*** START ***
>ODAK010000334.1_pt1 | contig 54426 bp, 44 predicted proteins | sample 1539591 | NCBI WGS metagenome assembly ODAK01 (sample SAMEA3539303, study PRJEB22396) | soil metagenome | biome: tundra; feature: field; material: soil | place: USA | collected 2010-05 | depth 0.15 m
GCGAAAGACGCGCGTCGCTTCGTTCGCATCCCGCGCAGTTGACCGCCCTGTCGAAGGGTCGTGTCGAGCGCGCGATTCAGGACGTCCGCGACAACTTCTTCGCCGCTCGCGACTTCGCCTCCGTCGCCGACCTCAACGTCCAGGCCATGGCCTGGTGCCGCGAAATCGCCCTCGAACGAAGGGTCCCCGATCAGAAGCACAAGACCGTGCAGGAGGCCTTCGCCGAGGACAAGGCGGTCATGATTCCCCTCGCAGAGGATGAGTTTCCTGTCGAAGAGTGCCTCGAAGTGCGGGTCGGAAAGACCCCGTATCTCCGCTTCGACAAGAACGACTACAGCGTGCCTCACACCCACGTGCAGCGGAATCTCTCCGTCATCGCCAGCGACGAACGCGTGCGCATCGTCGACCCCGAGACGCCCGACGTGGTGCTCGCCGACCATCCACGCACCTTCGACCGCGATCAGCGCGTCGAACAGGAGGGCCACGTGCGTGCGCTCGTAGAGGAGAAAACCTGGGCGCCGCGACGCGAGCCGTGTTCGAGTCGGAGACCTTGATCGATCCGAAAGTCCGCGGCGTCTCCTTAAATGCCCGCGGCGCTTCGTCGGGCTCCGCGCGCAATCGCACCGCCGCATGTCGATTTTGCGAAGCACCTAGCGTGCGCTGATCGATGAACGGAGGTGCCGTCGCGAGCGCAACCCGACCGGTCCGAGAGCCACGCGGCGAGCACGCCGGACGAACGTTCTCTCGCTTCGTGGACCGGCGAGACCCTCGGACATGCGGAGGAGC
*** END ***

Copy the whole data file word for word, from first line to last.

>ODAK010000334.1_pt1 | contig 54426 bp, 44 predicted proteins | sample 1539591 | NCBI WGS metagenome assembly ODAK01 (sample SAMEA3539303, study PRJEB22396) | soil metagenome | biome: tundra; feature: field; material: soil | place: USA | collected 2010-05 | depth 0.15 m
GCGAAAGACGCGCGTCGCTTCGTTCGCATCCCGCGCAGTTGACCGCCCTGTCGAAGGGTCGTGTCGAGCGCGCGATTCAGGACGTCCGCGACAACTTCTTCGCCGCTCGCGACTTCGCCTCCGTCGCCGACCTCAACGTCCAGGCCATGGCCTGGTGCCGCGAAATCGCCCTCGAACGAAGGGTCCCCGATCAGAAGCACAAGACCGTGCAGGAGGCCTTCGCCGAGGACAAGGCGGTCATGATTCCCCTCGCAGAGGATGAGTTTCCTGTCGAAGAGTGCCTCGAAGTGCGGGTCGGAAAGACCCCGTATCTCCGCTTCGACAAGAACGACTACAGCGTGCCTCACACCCACGTGCAGCGGAATCTCTCCGTCATCGCCAGCGACGAACGCGTGCGCATCGTCGACCCCGAGACGCCCGACGTGGTGCTCGCCGACCATCCACGCACCTTCGACCGCGATCAGCGCGTCGAACAGGAGGGCCACGTGCGTGCGCTCGTAGAGGAGAAAACCTGGGCGCCGCGACGCGAGCCGTGTTCGAGTCGGAGACCTTGATCGATCCGAAAGTCCGCGGCGTCTCCTTAAATGCCCGCGGCGCTTCGTCGGGCTCCGCGCGCAATCGCACCGCCGCATGTCGATTTTGCGAAGCACCTAGCGTGCGCTGATCGATGAACGGAGGTGCCGTCGCGAGCGCAACCCGACCGGTCCGAGAGCCACGCGGCGAGCACGCCGGACGAACGTTCTCTCGCTTCGTGGACCGGCGAGACCCTCGGACATGCGGAGGAGC